by your brightness, are able to see you,

who cannot see us. I know

why we are still here.

Godspeed.

The niggers are calculating,

from day to day, life everlasting,

and wish you well:

but decline to imitate the Son of the Morning,

and rule in Hell.

Monday’s Verse 1/16/2017

Dear readers,

This weekend I was in the presence of two 7-year MVers, Maureen Kats our host in Phoenix, and Nydia Shajahan of Hell’s Kitchen. We decided that the appropriate poet for this week is the late-20th century Walt Whitman, Gil Scott-Heron (1949-2011). Here Mr. Scott-Heron shows his links to America’s bard by: chronicling a journey with companions; choosing an emphatic, euphoric title; and self-mythologizing (his reference to "The Bottle" is to a single from a previous album, a minor hit). My own favorite line, though, is "Steelers on my color TV," since that’s also something we did together on the 15th in Phoenix. Euphorically.

The rare MV entry with both an audio and a visual component. If you have not checked out Gil Scott-Heron before, I will only say you’re missing out. Here’s a video (really more for the audio, as the video only shows the album cover) of the song-poem in question. A lot of his spoken word poems/monologues are also available on Youtube. And photos of the whole crew at hole-in-the-rock in Phoenix. -ed.

HELLO SUNDAY! HELLO ROAD!

Agent told me where I’m going
Tom and Keg Leg got the map
The Steelers on my color TV
And Henry riding in my lap
I said, “Hello Sunday! Hello Road!”
Lord, and what would my grandma say?
To see me out here loving music
So much that I live this way
But then again, she’s right here with me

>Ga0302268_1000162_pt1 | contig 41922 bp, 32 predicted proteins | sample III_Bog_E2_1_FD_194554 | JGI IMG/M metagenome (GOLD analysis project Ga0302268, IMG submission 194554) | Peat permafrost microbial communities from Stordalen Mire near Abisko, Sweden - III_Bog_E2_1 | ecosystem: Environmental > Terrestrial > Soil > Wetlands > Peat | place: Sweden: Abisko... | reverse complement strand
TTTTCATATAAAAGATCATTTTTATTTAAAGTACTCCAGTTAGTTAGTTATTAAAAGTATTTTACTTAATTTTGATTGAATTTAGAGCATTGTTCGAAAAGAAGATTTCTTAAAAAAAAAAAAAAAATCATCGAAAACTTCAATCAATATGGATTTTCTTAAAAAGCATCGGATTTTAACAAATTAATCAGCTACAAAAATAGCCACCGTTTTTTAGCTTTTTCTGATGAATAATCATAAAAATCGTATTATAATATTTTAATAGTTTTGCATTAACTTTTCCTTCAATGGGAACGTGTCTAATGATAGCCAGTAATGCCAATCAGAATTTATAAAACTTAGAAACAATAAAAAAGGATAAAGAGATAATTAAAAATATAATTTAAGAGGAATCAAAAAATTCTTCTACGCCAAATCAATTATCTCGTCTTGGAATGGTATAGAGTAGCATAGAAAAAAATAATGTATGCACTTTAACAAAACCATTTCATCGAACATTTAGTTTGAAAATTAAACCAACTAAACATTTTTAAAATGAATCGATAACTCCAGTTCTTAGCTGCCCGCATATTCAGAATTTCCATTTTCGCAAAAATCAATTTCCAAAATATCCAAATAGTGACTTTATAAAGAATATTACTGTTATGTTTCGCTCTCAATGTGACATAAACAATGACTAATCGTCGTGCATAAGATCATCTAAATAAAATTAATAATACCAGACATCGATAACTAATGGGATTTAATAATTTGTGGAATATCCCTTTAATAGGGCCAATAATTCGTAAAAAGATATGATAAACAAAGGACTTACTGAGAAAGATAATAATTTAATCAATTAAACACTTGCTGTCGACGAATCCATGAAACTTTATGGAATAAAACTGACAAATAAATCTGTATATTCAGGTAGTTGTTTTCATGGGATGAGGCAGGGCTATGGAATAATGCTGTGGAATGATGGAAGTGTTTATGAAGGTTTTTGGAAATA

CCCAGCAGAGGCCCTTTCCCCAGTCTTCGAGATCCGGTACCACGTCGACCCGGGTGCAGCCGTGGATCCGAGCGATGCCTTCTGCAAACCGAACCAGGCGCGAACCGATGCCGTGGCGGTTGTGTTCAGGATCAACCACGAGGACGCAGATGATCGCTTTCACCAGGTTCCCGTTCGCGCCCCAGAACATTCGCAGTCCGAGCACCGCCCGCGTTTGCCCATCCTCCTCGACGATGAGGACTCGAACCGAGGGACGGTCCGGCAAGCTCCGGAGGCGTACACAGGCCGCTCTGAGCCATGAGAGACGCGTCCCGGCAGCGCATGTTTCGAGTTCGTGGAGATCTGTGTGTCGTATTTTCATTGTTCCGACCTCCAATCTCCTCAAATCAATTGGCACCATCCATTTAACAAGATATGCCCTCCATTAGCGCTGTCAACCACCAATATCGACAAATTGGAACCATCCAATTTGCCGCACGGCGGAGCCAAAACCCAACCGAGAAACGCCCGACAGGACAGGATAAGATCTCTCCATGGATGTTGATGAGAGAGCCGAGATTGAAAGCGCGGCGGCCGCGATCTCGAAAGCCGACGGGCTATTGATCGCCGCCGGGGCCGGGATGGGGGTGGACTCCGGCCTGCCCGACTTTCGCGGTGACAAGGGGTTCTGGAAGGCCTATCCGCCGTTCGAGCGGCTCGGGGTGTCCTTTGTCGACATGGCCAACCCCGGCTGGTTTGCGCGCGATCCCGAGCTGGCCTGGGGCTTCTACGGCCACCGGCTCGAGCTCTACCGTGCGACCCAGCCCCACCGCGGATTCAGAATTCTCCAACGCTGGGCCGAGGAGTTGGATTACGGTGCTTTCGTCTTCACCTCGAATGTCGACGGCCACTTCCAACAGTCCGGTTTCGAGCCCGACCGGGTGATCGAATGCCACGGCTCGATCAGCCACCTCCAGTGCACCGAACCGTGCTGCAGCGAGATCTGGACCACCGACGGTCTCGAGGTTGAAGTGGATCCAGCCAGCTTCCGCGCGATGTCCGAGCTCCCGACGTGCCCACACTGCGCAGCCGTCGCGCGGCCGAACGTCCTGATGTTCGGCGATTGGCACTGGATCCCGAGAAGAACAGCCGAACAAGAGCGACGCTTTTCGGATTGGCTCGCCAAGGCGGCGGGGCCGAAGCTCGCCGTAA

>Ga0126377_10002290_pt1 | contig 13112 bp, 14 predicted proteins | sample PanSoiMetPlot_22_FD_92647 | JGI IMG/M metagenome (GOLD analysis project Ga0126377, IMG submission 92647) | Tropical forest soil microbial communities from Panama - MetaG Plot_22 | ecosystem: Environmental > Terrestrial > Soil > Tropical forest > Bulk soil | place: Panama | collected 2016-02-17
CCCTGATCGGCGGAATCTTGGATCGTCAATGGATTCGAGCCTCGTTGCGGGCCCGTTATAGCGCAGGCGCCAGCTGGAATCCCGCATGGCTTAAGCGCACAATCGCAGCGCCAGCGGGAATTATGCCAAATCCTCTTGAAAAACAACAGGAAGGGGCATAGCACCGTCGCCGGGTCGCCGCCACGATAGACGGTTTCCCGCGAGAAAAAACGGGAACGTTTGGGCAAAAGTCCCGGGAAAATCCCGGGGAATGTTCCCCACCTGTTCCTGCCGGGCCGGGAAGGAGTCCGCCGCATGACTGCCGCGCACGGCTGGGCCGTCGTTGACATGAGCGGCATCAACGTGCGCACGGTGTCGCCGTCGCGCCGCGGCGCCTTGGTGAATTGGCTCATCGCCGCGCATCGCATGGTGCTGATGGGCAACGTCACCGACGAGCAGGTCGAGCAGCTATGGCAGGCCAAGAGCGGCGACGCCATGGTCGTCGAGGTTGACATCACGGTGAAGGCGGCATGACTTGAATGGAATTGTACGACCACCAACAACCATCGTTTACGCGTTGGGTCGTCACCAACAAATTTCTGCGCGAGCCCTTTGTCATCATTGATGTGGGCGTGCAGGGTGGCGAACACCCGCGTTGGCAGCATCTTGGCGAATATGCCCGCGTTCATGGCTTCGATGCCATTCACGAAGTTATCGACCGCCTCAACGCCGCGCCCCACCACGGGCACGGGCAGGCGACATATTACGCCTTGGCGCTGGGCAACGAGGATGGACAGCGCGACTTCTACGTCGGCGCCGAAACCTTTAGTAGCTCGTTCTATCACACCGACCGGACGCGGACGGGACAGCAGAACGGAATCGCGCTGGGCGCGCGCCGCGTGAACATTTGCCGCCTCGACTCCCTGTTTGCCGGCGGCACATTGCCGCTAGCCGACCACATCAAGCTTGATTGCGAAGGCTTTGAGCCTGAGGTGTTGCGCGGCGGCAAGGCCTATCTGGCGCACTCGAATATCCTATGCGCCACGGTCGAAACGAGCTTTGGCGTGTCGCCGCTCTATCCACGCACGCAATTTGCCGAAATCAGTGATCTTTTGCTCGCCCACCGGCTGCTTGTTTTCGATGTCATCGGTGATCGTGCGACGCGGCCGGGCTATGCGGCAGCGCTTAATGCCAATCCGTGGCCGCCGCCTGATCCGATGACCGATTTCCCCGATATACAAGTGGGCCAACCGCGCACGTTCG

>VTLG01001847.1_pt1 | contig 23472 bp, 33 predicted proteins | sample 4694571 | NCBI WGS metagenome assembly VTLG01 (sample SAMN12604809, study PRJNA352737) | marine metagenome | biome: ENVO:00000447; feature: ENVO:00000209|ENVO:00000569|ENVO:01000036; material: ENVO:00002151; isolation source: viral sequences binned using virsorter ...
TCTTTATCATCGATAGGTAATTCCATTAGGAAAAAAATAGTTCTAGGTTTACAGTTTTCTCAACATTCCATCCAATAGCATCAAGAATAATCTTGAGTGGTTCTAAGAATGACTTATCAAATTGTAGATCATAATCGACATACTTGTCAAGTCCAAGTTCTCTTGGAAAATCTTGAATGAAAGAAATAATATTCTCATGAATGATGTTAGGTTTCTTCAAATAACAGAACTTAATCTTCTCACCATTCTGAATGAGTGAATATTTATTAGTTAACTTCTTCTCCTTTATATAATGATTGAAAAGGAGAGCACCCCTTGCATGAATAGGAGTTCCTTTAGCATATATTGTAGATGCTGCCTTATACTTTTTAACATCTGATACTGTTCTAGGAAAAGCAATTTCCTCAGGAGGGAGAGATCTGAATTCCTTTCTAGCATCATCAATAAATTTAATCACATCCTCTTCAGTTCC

Watching every place I go
Whoa, did you tell me it was my move?
(Yes it is)
Say, “Hello Sunday! Hello Road!”
Hello Sunday! Hello Road!

Manager we had just couldn’t manage
So midnight managed right along
And it’s got me out here with my brothers
And that’s the thing that keep me strong
Say, “Hello Sunday! Hello Road!”
Seems like we’re coming up on a town
And the children on their way to Sunday school
And I’m tipping my hat to Miss Chocolate Brown
And it was on a Sunday I met my old man
I was twenty-six years old
No, but it was much too late to speculate
I said, “Hello Sunday! Hello Road!”
Hello Sunday! Hello Road!

And I’ve been digging life through my window
And that’s the way it’s always been
The snow in Nashville, rain in Philly
No matter. Get back on the bus again
Say, “Hello Sunday! Hello Road!”
Don’t get down, try the optimistic side
‘Cause me and Stick done seen a lot of babies
Dancing to "The Bottle" while we ride
It’s sure nuff good being with the brothers
Carrying good news wherever we go
Yeah, well let me get myself together, man
Say, “Hello Sunday! Hello Road!”
Hello Sunday! Hello Road!

-1977

Monday’s Verse 1/9/2017

Dear readers,